Haven't Registered?
Join Now

What are the benefits of registering?

Close X

EuroMillions Lottery Scams

Notification IconFirst and foremost - it is NOT possible to win a EuroMillions prize, raffle, sweepstake or competition that you have not entered.

Unfortunately fraudsters are constantly devising new ways to deceive members of the public into believing that they have won fictitious prizes. These scams sometimes come in the form of a letter or email claiming that either you, your mobile number or your email address has been 'randomly selected' to win a prize.

They may send a communication informing you of a win from a made-up lottery that uses famous brand names to attempt to make it sound more legitimate. An example of this is the EuroMillions FIFA World Cup Super Lottery, which has been cited in some scams and is definitely not a real lottery.

The format of these scams may vary but the aim is always the same – to persuade you to pay a processing fee or taxes in order to claim your fictitious prize or for you to provide personal information which may then be used for identity theft.

If your suspicions are raised by a phone call, letter, SMS message or email you have received, the following information will be useful.

How to Identify a EuroMillions Lottery Scam

Clues to Identify a Scam

All of the points listed below are usually a good indication that the winning notification you have received is a scam:

What to do if you have received a Scam

If you receive a letter or email which claims that you have won a EuroMillions prize, raffle, sweepstake or competition that you have not entered, it is strongly recommend that you:

Whilst law enforcement agencies worldwide are working hard to identify lottery scams and bring their perpetrators to justice, the best way to avoid becoming a victim is to be constantly vigilant.

Types of EuroMillions Scams

EuroMillions scams can turn the popular dream of winning a jackpot into a costly nightmare. Here are some of the most popular methods used by fraudsters.

The first point of contact is generally made using one of the following approaches:

Direct mail scam

Direct Mail

A letter is sent through the post informing the recipient that they have won a lottery prize and need to register their claim in order for their winnings to be processed.

Telehhone scam


A 'lottery official' calls the potential victim to tell them about the 'good news' and, during the telephone call, will try to extract a processing payment and/or bank details while the victim is still in shock.

Email scam


This approach is similar to direct mail, except the potential victim receives an email informing them of their 'win'. Scam emails often look incredibly genuine and could even link back to fraudulent clones of official websites.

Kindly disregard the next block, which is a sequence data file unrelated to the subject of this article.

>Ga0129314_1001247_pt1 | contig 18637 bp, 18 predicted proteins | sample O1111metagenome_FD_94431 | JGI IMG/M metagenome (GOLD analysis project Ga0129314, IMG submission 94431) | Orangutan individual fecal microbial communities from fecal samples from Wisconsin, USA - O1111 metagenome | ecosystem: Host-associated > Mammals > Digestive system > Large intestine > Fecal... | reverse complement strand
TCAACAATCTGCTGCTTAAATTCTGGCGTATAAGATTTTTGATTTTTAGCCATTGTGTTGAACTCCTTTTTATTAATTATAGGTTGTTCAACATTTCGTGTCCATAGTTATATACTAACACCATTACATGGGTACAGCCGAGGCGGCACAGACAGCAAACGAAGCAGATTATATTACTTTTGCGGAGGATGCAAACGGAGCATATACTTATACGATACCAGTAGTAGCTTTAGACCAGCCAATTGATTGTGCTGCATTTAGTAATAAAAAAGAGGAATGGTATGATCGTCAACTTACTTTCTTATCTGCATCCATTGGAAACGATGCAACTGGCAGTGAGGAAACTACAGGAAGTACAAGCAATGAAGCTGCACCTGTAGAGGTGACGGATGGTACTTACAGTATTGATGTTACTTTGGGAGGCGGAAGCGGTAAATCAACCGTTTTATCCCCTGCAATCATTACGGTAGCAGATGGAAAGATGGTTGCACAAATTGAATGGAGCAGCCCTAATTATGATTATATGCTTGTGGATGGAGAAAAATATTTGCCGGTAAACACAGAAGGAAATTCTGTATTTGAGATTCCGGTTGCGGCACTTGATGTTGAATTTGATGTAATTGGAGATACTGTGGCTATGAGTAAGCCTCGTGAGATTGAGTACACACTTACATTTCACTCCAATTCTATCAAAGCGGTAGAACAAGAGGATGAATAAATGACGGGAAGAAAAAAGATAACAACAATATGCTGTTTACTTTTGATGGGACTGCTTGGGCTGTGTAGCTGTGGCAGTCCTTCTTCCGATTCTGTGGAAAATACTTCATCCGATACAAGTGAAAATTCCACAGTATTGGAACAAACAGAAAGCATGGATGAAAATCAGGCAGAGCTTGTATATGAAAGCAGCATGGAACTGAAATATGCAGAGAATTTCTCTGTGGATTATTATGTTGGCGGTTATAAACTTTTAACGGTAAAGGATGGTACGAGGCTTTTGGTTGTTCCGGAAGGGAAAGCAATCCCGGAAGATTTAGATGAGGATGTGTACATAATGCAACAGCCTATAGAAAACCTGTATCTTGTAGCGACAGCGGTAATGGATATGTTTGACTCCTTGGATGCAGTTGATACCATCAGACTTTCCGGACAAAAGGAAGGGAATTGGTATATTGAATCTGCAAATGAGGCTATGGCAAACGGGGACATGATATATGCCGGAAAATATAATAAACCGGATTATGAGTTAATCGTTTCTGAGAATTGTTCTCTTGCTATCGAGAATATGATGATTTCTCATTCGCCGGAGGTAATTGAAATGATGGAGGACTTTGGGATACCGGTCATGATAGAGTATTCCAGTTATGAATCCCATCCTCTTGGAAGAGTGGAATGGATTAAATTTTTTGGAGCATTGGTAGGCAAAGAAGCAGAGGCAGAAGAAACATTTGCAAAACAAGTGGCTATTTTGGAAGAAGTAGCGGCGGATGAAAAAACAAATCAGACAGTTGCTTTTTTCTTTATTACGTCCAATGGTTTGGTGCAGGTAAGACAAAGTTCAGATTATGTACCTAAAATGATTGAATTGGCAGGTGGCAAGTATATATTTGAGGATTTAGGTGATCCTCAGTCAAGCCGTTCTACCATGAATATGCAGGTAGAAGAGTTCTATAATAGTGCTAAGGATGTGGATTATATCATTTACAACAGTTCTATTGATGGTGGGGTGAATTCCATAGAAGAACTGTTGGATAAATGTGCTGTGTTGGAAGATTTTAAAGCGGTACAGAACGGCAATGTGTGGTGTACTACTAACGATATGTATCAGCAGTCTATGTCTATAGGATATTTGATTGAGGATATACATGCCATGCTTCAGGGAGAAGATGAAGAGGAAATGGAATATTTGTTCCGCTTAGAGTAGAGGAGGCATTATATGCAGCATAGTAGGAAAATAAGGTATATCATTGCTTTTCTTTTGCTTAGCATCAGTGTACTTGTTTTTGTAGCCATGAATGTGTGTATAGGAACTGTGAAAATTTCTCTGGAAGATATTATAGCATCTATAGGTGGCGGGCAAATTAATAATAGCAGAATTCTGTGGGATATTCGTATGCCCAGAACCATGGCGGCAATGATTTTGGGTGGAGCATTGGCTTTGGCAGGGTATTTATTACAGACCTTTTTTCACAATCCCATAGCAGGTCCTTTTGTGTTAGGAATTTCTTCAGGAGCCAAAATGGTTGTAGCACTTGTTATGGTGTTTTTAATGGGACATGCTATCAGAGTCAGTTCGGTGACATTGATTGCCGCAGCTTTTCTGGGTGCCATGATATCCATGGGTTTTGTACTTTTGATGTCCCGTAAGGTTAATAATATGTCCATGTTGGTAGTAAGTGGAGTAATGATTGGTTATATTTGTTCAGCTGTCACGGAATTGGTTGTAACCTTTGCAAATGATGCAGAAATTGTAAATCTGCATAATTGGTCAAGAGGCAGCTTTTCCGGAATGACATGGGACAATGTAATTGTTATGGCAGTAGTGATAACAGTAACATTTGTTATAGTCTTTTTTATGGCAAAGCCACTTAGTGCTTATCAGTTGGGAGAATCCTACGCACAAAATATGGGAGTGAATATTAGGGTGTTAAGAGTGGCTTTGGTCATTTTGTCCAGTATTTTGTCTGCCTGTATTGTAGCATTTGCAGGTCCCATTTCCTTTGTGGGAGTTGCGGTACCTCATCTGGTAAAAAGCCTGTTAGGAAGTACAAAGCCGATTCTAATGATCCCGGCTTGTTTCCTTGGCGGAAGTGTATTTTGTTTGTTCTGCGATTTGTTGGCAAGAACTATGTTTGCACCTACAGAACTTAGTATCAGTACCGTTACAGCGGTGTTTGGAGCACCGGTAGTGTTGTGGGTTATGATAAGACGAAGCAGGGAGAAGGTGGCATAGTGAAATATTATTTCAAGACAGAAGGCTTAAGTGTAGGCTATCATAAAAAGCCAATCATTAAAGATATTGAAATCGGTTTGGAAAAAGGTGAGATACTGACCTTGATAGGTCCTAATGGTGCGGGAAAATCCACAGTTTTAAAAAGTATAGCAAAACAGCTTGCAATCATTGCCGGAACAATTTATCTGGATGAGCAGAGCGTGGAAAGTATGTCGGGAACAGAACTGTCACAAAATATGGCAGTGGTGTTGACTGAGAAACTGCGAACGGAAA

Social media scam

Social Media

Members of social networking sites like Facebook are sent a direct message stating that they have won a lottery or raffle game on a particular website.

Text message scam


A text message is sent informing the recipient that their mobile number was entered into a raffle or lottery and selected at random as the winner.

However you are contacted by a lottery scammer, their aim is always the same – to try and extract your personal details, banking information and ultimately your money.

Players can keep themselves safe by never giving out personal details to an unknown party via email, letter, telephone or text.

Examples of Lottery Scams

As more and more people are becoming wise to lottery scams, fraudsters are getting increasingly creative. Here are just some examples of lottery scams you may receive:

Second Chance Lottery/Raffle

Usually based around a rollover draw, the scammer will claim you have won a prize in a 'second chance' EuroMillions draw. EuroMillions does not hold such 'second chance' draws. Unclaimed prizes are always either returned to the prize pool for legitimate future winners or transferred to the good causes supported by the lottery.

The Facebook Lottery

This will usually target members of Facebook and will claim your account has been chosen at random to win a prize.

Lottery Winner Trusts

Some scammers are using the names of known charitable lottery winners to try and extract personal information from the intended victim by claiming that the legitimate jackpot winner is looking to donate funds to people who are less fortunate or in need.

Email Provider Lottery

Users of certain email accounts are targeted under the guise of having won a lottery prize sponsored by their email provider.

Anti Terrorism Agency

The victim receives a letter telling them there is a cheque waiting to be sent to them as soon as they pay a fee to an agency that ensures international money transfers over a certain value do not contain funds associated with terrorism.

To see an example of a scam letter received, visit the Example EuroMillions Scam page.